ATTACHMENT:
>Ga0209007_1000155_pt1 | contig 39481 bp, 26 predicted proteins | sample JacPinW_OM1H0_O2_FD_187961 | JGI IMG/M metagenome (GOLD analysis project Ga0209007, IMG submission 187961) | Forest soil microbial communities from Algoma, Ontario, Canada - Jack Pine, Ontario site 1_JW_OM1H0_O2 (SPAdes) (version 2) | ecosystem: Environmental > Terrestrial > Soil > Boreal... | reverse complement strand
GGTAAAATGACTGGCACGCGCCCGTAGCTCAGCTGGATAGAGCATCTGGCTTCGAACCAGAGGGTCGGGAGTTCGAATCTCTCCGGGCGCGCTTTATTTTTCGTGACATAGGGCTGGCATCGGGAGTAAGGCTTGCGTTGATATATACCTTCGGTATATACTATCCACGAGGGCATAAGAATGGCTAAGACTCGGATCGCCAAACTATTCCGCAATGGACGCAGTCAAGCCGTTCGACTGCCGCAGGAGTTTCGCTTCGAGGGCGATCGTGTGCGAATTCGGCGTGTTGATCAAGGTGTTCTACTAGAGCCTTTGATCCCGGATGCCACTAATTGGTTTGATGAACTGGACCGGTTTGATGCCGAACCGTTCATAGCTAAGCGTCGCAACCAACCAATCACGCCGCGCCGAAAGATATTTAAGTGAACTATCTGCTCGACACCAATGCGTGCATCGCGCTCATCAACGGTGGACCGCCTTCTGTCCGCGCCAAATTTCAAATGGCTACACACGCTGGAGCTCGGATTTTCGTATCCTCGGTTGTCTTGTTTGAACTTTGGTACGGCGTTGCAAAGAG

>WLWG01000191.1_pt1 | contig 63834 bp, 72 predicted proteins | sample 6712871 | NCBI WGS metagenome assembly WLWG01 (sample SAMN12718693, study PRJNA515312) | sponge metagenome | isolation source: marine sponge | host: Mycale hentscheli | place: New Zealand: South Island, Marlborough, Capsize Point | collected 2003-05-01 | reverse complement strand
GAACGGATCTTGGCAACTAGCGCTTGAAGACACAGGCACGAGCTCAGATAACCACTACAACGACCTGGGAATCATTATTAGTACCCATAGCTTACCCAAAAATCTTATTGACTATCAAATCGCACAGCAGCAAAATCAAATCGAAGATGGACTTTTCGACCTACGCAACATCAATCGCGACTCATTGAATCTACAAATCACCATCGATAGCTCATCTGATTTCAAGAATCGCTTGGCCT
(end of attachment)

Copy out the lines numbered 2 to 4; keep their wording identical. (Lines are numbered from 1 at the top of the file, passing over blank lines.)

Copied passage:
GGTAAAATGACTGGCACGCGCCCGTAGCTCAGCTGGATAGAGCATCTGGCTTCGAACCAGAGGGTCGGGAGTTCGAATCTCTCCGGGCGCGCTTTATTTTTCGTGACATAGGGCTGGCATCGGGAGTAAGGCTTGCGTTGATATATACCTTCGGTATATACTATCCACGAGGGCATAAGAATGGCTAAGACTCGGATCGCCAAACTATTCCGCAATGGACGCAGTCAAGCCGTTCGACTGCCGCAGGAGTTTCGCTTCGAGGGCGATCGTGTGCGAATTCGGCGTGTTGATCAAGGTGTTCTACTAGAGCCTTTGATCCCGGATGCCACTAATTGGTTTGATGAACTGGACCGGTTTGATGCCGAACCGTTCATAGCTAAGCGTCGCAACCAACCAATCACGCCGCGCCGAAAGATATTTAAGTGAACTATCTGCTCGACACCAATGCGTGCATCGCGCTCATCAACGGTGGACCGCCTTCTGTCCGCGCCAAATTTCAAATGGCTACACACGCTGGAGCTCGGATTTTCGTATCCTCGGTTGTCTTGTTTGAACTTTGGTACGGCGTTGCAAAGAG

>WLWG01000191.1_pt1 | contig 63834 bp, 72 predicted proteins | sample 6712871 | NCBI WGS metagenome assembly WLWG01 (sample SAMN12718693, study PRJNA515312) | sponge metagenome | isolation source: marine sponge | host: Mycale hentscheli | place: New Zealand: South Island, Marlborough, Capsize Point | collected 2003-05-01 | reverse complement strand
GAACGGATCTTGGCAACTAGCGCTTGAAGACACAGGCACGAGCTCAGATAACCACTACAACGACCTGGGAATCATTATTAGTACCCATAGCTTACCCAAAAATCTTATTGACTATCAAATCGCACAGCAGCAAAATCAAATCGAAGATGGACTTTTCGACCTACGCAACATCAATCGCGACTCATTGAATCTACAAATCACCATCGATAGCTCATCTGATTTCAAGAATCGCTTGGCCT